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Networking is always mentioned as a necessary activity in developing a successful professional career. Many view networking as a commodity: that contacts and relationships are something to be exploited and collected like assets. They feel that having a full rolodex of highly successful people will open doors, solve problems, and give them some names to drop when needed. However, others are less enthusiastic, and say that networking makes them feel phony and non-genuine. For an activity seen as so vital to success, there seems to be trials and tribulations to developing and maintaining a network.

How should one properly approach networking?

I ascribe to the principle that networking should be a genuine and valued personal interaction. Not a business transaction. If the activity feels phony or non-genuine, then perhaps you aren’t approaching it in a meaningful way. I value my network, but I value the individuals in it even more. I feel very comfortable and genuine with the relationships that I’ve built in my network. My network brings me contentment and satisfaction that I have developed a cadre of relationships that are based on professional respect and mutual desire to maintain the interaction.

With that in mind, here is some insight into how I have developed and maintained my network. These five tenets have guided me through a successful 25 year career replete with a broad network of fantastic people that I enjoy interacting with at every chance that I get.

  • It has to be genuine. I care about people and find my daily professional interactions bring joy and energy to my day. Thus, I care about the people I know and seek out in my network, and it is clear to them that I do. I don’t treat them as a commodity or a cold faceless name whose card I need so I can drop their name. My conversations start with their welfare and happiness before business takes place. I want to know how they are doing, personally and professionally, before I delve into drier topics.
  • Remember personal details. It is hard to open conversations with network contacts that are supposed to be genuine if you can’t actual remember anything about them (other than their position in the company). I ensure that I remember personal details about my contacts, like I do with my close friends and family. There is one that is a die-hard 49er football fan, one that breeds Pomeranian dogs, one that plays guitar in a blues band, one that has a large sailboat that he takes out for weeks on the ocean every summer, one that spends her free time supporting her husband’s art and sculpture business (runs the website), one that has two kids in the Marines and loves to cook Thai food…….you get the picture. These items are not only conversation-renewal items, but are part of the give and take in a relationship that has some depth. Care about what they care about. And…you might learn some new things from them.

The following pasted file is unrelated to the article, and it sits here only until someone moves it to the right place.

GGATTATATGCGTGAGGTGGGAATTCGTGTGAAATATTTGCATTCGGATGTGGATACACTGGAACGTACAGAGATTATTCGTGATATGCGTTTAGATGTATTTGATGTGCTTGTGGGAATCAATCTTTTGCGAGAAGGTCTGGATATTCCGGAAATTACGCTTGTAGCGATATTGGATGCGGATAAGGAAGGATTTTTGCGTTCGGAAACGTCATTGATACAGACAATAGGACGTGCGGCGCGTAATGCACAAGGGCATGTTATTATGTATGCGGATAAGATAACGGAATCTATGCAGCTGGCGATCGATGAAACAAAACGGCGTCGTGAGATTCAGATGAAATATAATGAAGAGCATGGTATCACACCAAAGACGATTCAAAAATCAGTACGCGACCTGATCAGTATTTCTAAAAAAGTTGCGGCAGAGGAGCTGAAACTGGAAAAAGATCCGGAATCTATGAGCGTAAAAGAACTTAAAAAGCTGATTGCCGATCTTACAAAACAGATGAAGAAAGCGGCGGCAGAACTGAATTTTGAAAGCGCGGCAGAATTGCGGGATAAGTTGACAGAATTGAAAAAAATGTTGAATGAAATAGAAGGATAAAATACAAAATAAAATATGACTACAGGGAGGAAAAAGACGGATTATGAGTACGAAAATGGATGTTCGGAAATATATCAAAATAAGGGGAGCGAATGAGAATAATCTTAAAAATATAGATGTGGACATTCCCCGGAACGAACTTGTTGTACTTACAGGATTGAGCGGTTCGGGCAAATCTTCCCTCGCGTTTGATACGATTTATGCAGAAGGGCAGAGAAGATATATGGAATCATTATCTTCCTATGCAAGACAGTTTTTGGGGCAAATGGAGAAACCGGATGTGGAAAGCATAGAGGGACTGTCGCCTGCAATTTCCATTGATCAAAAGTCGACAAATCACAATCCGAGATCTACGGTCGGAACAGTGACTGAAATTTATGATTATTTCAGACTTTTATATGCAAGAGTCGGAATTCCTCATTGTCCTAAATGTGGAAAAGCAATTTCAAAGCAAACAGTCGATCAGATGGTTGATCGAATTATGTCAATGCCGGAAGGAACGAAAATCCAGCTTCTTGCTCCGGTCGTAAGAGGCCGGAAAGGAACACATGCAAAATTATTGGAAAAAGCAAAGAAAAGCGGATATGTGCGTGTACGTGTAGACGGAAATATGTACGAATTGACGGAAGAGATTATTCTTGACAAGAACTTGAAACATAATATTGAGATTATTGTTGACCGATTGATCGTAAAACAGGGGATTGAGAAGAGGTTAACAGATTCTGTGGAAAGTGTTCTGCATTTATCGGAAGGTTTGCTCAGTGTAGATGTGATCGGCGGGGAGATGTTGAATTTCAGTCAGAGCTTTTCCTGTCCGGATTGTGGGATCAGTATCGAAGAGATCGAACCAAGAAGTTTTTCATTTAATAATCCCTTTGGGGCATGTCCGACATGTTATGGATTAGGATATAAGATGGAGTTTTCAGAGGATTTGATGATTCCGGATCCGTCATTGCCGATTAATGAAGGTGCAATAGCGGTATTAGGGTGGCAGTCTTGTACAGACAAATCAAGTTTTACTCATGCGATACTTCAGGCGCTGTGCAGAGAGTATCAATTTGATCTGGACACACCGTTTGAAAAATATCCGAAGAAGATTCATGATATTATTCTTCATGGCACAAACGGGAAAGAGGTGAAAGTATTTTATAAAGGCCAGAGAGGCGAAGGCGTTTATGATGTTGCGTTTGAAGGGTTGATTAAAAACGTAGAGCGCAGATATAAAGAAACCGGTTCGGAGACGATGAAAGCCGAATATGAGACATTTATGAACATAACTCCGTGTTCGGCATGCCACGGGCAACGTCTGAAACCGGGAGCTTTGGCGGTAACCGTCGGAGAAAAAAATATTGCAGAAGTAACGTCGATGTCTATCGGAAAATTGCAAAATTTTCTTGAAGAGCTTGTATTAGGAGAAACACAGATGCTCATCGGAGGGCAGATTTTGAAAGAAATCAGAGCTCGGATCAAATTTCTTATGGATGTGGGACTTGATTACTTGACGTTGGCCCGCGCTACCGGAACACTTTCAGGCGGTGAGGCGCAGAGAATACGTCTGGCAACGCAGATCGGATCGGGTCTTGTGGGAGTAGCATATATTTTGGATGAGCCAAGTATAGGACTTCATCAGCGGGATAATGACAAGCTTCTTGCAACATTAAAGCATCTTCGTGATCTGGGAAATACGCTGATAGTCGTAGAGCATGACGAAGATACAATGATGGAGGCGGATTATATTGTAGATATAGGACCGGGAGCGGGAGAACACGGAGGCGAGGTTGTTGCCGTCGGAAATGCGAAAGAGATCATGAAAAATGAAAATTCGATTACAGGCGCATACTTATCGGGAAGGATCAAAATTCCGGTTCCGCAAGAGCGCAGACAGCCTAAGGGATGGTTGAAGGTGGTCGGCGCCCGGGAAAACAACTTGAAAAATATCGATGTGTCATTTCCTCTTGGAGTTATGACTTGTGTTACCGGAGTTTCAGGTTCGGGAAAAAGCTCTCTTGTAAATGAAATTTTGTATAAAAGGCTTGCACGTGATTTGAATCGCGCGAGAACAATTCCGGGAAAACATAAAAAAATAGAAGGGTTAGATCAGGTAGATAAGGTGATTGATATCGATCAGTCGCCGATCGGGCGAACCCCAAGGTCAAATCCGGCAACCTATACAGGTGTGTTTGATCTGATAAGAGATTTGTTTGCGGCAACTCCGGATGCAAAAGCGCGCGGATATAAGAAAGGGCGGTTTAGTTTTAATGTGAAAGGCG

• Give more than take. Like a good friendship, treat your network contacts the same way. They are not to be resource extracted or exploited. I always make it a point to put more into my network than I take out. I buy lunch for people. I will cook meals and invite them over. I go out of my way to help them with a task (e.g. move a refrigerator). I try to help them get professional positions that help their career (e.g. conference session chair, review committees, etc.). I try hard not to ask for anything, unless I really need it. The infrequent times that I do need something, I find that my network responds enthusiastically. Sow more than you reap. It pays dividends in the end, especially when in need.
  • Connect them. By definition a network is connected. Don’t just consider your own relationships with people in your network as the nodes. You should be connecting people across your network to each other. Especially when a mutual interest arises. I recently had someone tell me that they were starting to do serious bird watching on the weekends, and were considering taking a birding vacation. I remembered that I had a hard core birder in my network, and connected the two so that the highly experienced person could guide the other on the best places to go, what to look for, etc. These connections are invaluable to people (this is why we network) and those that connect are certainly providing value to all in the network. Connecting is a crucial networking activity.
  • Stay visible/touch base. Contact should not be based on having a need. Or just the occurrence of an annual conference or meeting. Reach out. When out of town on unrelated business, call a local contact and have dinner or lunch. Make some calls to contacts in December and wish them happy holidays….and find out how they are doing (you might be able to help them with something). Send them an email or card for their birthday or a holiday. Certainly, renewing personal ties is lifeblood to the relationships in your network. Ensure you keep the contact fresh.

I live by these tenets, and find my network to be robust and enjoyable. People in my network seek me out, and many professional opportunities have arisen out of the blue from people in my network. I work to connect and help everyone in my network where I can, and I have found that attitude to be infectious and reciprocated. I enjoy the interactions and view my professional contacts as family. They certainly have been a very fulfilling part of my career.

I know many people look at networking as “hard work” and as something that takes a lot of effort and commitment. However, this is true with personal friends also, and the value of the relationships is parallel with the effort put into it. If your professional career is important to you, a deep, connected, and genuine network of relationships supporting it should be also.

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